According to researchers, lower peak voltage increases vascular enhancement and reduces patient radiation exposure when conducting pulmonary CT angiography.
Dr. Shin Matsuoka and team at Brigham and Women’s Hospital and Harvard Medical School in Boston reported that a voltage drop from a peak (p) of 120 kV to 100 kV significantly reduces patient radiation dose by 44% and a lower kVp setting can also improve contrast enhancement.
To provide proof for the findings, the researchers retrospectively compared results in 200 patients who underwent multidetector CT with automatic tube current modulation and a standard 120 or 130 kVp, with another 200 patients in whom a 100 or 110 kVp was employed.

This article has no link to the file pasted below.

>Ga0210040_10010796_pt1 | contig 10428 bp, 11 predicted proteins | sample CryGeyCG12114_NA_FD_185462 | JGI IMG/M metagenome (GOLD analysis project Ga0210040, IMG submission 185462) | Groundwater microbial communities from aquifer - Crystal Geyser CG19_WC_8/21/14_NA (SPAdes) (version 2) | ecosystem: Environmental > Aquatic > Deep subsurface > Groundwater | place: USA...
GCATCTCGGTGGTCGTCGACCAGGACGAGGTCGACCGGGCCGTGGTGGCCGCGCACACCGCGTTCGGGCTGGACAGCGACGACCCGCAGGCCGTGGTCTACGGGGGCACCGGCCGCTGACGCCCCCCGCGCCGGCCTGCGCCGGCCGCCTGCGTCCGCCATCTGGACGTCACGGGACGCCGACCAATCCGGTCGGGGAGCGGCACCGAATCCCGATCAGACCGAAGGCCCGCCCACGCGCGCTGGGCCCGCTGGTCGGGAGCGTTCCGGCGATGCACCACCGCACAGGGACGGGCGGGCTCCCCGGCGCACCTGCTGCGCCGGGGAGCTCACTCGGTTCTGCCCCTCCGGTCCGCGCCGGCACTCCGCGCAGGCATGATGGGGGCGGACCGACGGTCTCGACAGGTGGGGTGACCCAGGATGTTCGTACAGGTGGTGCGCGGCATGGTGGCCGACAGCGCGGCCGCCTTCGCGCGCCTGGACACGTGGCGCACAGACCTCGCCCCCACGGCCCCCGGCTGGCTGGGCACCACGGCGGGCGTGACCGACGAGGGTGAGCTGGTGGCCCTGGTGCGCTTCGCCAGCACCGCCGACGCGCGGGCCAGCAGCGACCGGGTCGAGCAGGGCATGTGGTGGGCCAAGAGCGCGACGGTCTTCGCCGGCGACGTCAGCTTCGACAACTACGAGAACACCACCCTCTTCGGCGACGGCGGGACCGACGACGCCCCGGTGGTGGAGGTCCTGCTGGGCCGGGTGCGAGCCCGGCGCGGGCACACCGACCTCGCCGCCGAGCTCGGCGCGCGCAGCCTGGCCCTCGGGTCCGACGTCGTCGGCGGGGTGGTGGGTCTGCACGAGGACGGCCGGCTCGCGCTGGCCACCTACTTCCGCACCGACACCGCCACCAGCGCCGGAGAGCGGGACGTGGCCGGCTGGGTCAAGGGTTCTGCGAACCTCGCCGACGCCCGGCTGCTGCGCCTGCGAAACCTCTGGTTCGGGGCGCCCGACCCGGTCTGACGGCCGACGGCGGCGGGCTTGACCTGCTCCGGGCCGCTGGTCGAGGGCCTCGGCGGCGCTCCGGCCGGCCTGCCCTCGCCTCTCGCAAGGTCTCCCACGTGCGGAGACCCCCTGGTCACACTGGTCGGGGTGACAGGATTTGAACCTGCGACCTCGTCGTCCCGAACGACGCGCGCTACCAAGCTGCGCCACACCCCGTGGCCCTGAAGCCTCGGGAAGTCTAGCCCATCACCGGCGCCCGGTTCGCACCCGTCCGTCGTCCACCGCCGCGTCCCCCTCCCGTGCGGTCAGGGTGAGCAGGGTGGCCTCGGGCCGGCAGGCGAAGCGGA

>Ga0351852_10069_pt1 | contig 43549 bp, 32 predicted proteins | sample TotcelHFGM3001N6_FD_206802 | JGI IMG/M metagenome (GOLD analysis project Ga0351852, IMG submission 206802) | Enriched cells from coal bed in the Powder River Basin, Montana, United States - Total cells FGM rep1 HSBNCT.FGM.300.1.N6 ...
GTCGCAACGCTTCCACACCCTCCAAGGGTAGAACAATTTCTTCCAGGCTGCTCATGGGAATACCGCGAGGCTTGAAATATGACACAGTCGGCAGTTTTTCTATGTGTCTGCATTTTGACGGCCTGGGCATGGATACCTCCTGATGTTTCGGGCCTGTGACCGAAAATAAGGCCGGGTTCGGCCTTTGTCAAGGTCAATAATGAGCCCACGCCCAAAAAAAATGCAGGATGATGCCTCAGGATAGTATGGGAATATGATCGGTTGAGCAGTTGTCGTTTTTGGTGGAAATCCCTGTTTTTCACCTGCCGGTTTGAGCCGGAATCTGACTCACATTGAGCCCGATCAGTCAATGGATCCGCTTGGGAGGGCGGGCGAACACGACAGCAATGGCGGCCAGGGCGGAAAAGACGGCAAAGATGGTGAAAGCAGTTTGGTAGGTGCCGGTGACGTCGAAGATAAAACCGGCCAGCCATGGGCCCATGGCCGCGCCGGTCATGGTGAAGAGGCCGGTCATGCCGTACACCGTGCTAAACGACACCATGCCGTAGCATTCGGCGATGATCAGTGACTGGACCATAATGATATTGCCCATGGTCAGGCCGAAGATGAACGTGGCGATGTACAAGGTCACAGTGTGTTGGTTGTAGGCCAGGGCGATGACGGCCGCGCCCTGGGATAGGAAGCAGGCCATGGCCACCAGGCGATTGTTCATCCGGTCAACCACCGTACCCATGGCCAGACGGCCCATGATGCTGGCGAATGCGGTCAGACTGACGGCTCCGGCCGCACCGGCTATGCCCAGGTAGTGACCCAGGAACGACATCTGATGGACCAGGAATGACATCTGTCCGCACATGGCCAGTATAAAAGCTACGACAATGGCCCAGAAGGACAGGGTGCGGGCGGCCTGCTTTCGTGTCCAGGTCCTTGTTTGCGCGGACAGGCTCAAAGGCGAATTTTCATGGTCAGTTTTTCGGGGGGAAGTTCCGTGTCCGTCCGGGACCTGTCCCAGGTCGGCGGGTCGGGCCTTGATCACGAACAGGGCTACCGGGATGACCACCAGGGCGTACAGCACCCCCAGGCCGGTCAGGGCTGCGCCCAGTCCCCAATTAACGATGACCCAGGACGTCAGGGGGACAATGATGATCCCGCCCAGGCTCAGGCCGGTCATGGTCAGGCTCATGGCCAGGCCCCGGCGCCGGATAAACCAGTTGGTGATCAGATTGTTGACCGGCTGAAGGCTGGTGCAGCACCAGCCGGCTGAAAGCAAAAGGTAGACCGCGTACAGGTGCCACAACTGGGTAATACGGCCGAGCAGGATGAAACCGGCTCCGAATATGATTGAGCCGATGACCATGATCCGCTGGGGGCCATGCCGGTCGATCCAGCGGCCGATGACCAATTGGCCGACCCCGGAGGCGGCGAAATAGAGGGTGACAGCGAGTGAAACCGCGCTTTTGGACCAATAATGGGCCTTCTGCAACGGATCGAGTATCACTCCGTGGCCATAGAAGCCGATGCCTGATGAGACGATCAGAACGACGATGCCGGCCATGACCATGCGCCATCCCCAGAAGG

The team found that low kVp group had significantly higher attenuation values of mean vascular enhancement in the main pulmonary artery compared to the standard kVp group. This was also similar for mean attenuation values in all measured segmental and subsegmental arteries.
The image noise was significantly higher in the low kVp group than in the standard group. Howeevr, there was no significant between-group difference in image quality scores.
In addition, although radiation dose was not measured, the investigators point out that given a 20 kVp drop On the basis of results of a previous study, we estimate (a) 40-50% radiation dose reduction.
Based on the results, the researchers recommend a CT protocol of 100-110 kVp for the evaluation of pulmonary embolism in clinical practice.
Dr. Matsuoka told, our findings suggest that this low kVp setting may be useful to evaluate some other vascular diseases such as aortic dissection, aortic aneurysm, and deep venous thrombus.
Actually, Dr. Matsuoka concluded, we are now evaluating the effect of low kVp setting in patients with deep venous thrombus.